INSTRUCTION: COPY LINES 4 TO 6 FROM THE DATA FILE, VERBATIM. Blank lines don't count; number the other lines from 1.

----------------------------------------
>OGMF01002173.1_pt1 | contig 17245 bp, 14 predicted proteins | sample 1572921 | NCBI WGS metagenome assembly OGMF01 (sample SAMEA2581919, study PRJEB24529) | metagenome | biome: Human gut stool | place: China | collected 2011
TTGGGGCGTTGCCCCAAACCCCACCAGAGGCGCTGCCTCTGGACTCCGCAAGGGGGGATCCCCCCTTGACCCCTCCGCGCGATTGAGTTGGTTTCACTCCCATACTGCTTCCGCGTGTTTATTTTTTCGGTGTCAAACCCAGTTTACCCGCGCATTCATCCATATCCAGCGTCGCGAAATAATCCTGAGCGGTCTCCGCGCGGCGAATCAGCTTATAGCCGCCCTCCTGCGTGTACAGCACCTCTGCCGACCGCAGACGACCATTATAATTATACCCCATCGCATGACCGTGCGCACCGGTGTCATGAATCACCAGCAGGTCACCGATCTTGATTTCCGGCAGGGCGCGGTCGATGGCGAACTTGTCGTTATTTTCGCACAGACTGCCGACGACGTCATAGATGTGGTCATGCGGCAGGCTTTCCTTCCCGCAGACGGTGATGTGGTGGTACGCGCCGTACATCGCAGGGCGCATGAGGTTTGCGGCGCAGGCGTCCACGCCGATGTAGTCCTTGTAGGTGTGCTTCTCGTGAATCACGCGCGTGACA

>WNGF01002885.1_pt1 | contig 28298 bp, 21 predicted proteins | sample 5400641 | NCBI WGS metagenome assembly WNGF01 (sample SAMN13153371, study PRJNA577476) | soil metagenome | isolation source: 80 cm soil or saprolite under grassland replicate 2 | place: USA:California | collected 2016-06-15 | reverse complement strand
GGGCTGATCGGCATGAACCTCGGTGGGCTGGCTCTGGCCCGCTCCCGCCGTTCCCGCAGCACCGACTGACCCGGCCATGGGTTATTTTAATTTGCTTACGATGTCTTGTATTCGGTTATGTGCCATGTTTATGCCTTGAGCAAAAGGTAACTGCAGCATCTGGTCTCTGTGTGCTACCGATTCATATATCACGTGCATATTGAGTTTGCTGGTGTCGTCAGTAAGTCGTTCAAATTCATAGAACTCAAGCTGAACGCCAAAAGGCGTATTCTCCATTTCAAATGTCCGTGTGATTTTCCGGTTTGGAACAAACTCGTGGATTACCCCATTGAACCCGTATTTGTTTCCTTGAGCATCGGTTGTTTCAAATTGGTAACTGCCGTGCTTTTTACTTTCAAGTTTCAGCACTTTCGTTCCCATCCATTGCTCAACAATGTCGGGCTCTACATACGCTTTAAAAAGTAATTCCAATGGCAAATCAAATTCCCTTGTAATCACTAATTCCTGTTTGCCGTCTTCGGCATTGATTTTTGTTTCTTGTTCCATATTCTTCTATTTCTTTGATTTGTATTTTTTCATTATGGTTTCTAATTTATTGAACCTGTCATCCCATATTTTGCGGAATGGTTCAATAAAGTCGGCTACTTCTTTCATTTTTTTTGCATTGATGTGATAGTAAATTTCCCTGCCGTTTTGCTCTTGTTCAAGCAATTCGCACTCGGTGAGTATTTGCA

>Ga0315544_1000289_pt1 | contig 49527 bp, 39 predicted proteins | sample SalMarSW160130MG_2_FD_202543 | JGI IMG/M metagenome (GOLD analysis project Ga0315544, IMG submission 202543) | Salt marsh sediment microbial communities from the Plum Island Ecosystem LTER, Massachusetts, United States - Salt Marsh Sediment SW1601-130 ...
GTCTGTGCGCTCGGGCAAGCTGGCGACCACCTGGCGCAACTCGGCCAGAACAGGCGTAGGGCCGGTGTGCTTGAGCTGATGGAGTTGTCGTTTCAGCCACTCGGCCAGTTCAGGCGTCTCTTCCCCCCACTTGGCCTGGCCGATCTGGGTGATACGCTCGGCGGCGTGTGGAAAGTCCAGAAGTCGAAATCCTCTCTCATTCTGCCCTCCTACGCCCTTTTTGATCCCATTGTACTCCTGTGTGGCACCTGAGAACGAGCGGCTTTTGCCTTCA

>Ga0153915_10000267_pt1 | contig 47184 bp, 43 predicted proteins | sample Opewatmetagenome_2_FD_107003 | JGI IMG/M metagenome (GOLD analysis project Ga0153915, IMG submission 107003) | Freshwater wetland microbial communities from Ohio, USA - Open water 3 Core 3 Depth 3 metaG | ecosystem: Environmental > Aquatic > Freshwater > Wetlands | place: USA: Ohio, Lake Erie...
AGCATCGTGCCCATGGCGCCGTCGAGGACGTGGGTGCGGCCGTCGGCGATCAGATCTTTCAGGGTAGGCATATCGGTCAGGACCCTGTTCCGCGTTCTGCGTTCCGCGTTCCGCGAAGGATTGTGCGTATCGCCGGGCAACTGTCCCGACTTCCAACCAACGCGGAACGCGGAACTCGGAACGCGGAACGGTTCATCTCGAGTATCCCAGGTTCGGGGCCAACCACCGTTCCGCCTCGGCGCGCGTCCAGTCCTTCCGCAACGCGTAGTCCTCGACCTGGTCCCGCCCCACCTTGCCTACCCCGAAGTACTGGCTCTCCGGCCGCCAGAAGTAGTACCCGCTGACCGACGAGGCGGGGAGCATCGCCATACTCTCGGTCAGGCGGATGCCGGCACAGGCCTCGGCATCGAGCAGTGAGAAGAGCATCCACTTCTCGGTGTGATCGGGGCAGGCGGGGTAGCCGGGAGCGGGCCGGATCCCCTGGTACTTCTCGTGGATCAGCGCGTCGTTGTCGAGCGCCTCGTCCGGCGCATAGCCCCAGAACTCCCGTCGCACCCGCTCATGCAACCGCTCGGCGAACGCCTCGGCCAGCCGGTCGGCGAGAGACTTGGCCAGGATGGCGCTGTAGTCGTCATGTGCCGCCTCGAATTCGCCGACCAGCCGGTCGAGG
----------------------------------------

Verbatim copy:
GGGCTGATCGGCATGAACCTCGGTGGGCTGGCTCTGGCCCGCTCCCGCCGTTCCCGCAGCACCGACTGACCCGGCCATGGGTTATTTTAATTTGCTTACGATGTCTTGTATTCGGTTATGTGCCATGTTTATGCCTTGAGCAAAAGGTAACTGCAGCATCTGGTCTCTGTGTGCTACCGATTCATATATCACGTGCATATTGAGTTTGCTGGTGTCGTCAGTAAGTCGTTCAAATTCATAGAACTCAAGCTGAACGCCAAAAGGCGTATTCTCCATTTCAAATGTCCGTGTGATTTTCCGGTTTGGAACAAACTCGTGGATTACCCCATTGAACCCGTATTTGTTTCCTTGAGCATCGGTTGTTTCAAATTGGTAACTGCCGTGCTTTTTACTTTCAAGTTTCAGCACTTTCGTTCCCATCCATTGCTCAACAATGTCGGGCTCTACATACGCTTTAAAAAGTAATTCCAATGGCAAATCAAATTCCCTTGTAATCACTAATTCCTGTTTGCCGTCTTCGGCATTGATTTTTGTTTCTTGTTCCATATTCTTCTATTTCTTTGATTTGTATTTTTTCATTATGGTTTCTAATTTATTGAACCTGTCATCCCATATTTTGCGGAATGGTTCAATAAAGTCGGCTACTTCTTTCATTTTTTTTGCATTGATGTGATAGTAAATTTCCCTGCCGTTTTGCTCTTGTTCAAGCAATTCGCACTCGGTGAGTATTTGCA

>Ga0315544_1000289_pt1 | contig 49527 bp, 39 predicted proteins | sample SalMarSW160130MG_2_FD_202543 | JGI IMG/M metagenome (GOLD analysis project Ga0315544, IMG submission 202543) | Salt marsh sediment microbial communities from the Plum Island Ecosystem LTER, Massachusetts, United States - Salt Marsh Sediment SW1601-130 ...
GTCTGTGCGCTCGGGCAAGCTGGCGACCACCTGGCGCAACTCGGCCAGAACAGGCGTAGGGCCGGTGTGCTTGAGCTGATGGAGTTGTCGTTTCAGCCACTCGGCCAGTTCAGGCGTCTCTTCCCCCCACTTGGCCTGGCCGATCTGGGTGATACGCTCGGCGGCGTGTGGAAAGTCCAGAAGTCGAAATCCTCTCTCATTCTGCCCTCCTACGCCCTTTTTGATCCCATTGTACTCCTGTGTGGCACCTGAGAACGAGCGGCTTTTGCCTTCA